Go directly to the content of the page Go to main navigation Go to research

The current geopolitical context is a stark reminder that securing energy infrastructure control systems has become a strategic issue. Two principles should guide a robust cybersecurity strategy: “Zero Trust” and “Defense in Depth”.

“Energy infrastructure is increasingly being targeted”, putting pressure on supply continuity.

Last spring, the world of cybersecurity was shaken by a series of announcements. On April 17, the US government, through the Cybersecurity and Infrastructure Security Agency (CISA), invited all operators of critical infrastructure to immediately reinforce security on their ICS / SCADA (Industrial Control Systems / Supervisory Control And Data Acquisition) devices and networks, following a malware attack targeting industrial systems.

A few days earlier, the Ukrainian authorities had announced that they had thwarted a major attack on their country’s power supply network. From the outset, Ukraine suspected Russian military involvement. “All energy suppliers […] should take note of this attack and ask themselves whether hackers could target infrastructure in the United States or other countries”, said Andrii Bezverkhyi, CEO and founder of the specialist threat detection firm SOC Prime.

“To secure energy infrastructure, each customer’s architecture and model has to be adapted”

Aside from the war in Ukraine, notes Naiara Pabo Busto, International Business Development Manager at Axians, the VINCI Energies ICT brand, “It is important to emphasise that Ukraine and the United States are not the only countries on the list of targets, which also includes current and potential NATO members, and other countries that support that organisation internationally”.

Energy on the front line

She adds that “Energy infrastructure is increasingly being targeted”, and concludes that “Energy security is therefore compromised, as well as supply continuity and other associated risk factors”. This growing threat highlights how energy infrastructure security is a key issue, whatever the country.

Energy transmission and distribution networks use OT (Operational Technology) and critical communications (SCADA, remote protection) to manage the hardware and software that control industrial equipment.

“Grid digitalization offer unprecedented business and operational benefits, such as grid automation and the integration of new value-added applications for Utilities. IEC 61850* offers interoperability and major benefits, along with digitalization. Nonetheless, digitalization and standardization adoption also increase the ways in which the systems can be attacked, because their devices, equipment, software and processes are all connected to the network. They are therefore more vulnerable to cyber attacks”, explains Naiara Pabo Busto.

Custom security

To secure energy infrastructure, in addition to its basic resilience, a detailed understanding of the various processes, assets and communications in play, from generation to metering is necessary.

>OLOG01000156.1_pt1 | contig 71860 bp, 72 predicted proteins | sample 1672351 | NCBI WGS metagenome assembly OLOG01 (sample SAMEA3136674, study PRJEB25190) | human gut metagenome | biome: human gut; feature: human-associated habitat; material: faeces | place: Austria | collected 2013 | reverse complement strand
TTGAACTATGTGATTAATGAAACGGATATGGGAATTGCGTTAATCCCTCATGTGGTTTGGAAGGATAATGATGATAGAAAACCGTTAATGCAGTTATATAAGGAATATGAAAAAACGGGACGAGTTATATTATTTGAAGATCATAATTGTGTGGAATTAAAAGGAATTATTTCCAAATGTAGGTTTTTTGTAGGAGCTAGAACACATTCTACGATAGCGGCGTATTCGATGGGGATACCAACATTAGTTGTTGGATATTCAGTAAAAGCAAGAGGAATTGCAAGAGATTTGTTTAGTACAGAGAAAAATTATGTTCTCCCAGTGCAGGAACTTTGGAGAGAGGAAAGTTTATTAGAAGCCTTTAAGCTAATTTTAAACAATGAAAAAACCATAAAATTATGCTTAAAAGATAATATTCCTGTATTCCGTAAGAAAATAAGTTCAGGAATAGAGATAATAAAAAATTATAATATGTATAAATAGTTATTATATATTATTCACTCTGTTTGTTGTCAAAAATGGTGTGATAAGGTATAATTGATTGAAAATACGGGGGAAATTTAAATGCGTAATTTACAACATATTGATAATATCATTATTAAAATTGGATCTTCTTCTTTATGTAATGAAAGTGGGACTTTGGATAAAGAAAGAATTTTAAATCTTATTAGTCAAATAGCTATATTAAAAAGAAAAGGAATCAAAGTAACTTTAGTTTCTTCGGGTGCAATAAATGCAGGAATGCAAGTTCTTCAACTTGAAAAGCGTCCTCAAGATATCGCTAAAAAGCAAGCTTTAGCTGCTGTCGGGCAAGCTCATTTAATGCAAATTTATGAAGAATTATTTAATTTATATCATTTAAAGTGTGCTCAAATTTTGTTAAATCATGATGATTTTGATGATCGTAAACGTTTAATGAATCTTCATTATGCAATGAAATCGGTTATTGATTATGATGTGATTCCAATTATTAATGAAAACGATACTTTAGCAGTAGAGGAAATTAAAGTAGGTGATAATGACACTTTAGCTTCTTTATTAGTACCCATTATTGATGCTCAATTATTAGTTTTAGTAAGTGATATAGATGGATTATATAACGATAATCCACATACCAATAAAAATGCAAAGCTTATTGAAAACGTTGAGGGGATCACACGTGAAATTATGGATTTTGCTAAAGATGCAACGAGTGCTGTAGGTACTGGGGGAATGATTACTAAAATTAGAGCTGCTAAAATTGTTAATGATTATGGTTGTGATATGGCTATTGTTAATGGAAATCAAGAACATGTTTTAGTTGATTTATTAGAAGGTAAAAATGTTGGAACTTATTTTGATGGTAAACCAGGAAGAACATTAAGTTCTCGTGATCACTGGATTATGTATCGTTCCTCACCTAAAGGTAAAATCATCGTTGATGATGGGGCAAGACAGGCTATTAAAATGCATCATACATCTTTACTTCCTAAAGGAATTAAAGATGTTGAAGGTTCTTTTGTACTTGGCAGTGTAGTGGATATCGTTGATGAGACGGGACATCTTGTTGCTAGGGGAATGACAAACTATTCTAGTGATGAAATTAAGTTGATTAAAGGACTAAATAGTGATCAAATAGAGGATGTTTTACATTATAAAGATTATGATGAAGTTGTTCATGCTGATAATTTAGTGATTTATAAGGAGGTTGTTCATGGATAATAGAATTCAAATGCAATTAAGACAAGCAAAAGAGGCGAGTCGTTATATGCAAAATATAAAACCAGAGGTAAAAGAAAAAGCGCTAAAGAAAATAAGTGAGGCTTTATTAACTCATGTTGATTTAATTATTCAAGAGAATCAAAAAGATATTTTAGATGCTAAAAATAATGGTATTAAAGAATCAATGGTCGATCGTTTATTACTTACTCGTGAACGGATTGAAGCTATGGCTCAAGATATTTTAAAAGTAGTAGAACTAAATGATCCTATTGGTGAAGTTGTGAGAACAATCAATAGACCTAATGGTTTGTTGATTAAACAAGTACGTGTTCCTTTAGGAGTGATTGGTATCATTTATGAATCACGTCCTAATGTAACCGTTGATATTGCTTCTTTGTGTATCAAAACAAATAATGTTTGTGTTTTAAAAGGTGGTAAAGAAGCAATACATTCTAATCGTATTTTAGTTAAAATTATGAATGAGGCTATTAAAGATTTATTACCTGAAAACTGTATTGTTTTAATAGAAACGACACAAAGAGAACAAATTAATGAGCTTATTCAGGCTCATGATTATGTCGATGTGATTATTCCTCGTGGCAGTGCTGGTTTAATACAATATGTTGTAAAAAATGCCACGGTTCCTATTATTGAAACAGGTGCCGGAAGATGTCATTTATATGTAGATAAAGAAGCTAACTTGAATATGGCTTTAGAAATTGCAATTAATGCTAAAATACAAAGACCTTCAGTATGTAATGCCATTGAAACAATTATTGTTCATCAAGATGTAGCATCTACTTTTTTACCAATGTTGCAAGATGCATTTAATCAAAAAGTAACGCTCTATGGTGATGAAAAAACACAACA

“To secure energy infrastructure, you must adapt to each customer’s strategy, architecture and different network environments”, says Naiara Pabo Busto, who recommends using step-by-step methodology compliant with current standards like IEC 62443** and cybersecurity frameworks such as the ones from the American National Institute of Standards and Technology (NIST).

According to the Axians expert, “The first step is to audit the entire energy infrastructure environment to gain full visibility of the network. This is a major challenge, because typically there are numerous obsolete devices installed in substations, and there is no way to beef up security on these (with encryption, authentication, etc.)”.

Two strategic pillars

A robust cybersecurity strategy with the aim of increasing the strength and security of energy infrastructure is based on two main principles: “ Zero Trust” and “ Defense in Depth”.

“A Zero Trust approach implies that that only known and legitimate computing, IoT and OT devices, and their communications only are explicitly authorised”, explains Naiara Pabo Busto. “Defense in Depth is a concept that originated from the army. It was successfully transposed to cybersecurity, where numerous protective layers and mechanisms are provided to secure data, assets and critical communications. Defense in Depth offers mechanisms for redundancy and resilience in order to counteract a wide range of cyber attacks”.

For Laurent Chilaud, Development & Engineering Manager at SDEL Contrôle Commande (VINCI Energies – OMEXOM), “This in-depth protection, designed to integrate successive layers to make access more complex for potential attacks, may use a multitude of solutions: firewalls, IDS/IPS (Intrusion Detection/Protection Sensors), Role-based Access Control, VLAN, encryption”. However, the expert cautions that “A preliminary cost/risk analysis is essential, in order to adapt the protection system with maximum of effectiveness”.


* International standard defining communication protocols for intelligent electronic devices at electrical substations.

** Set of standard recommendations for cybersecurity in industrial facilities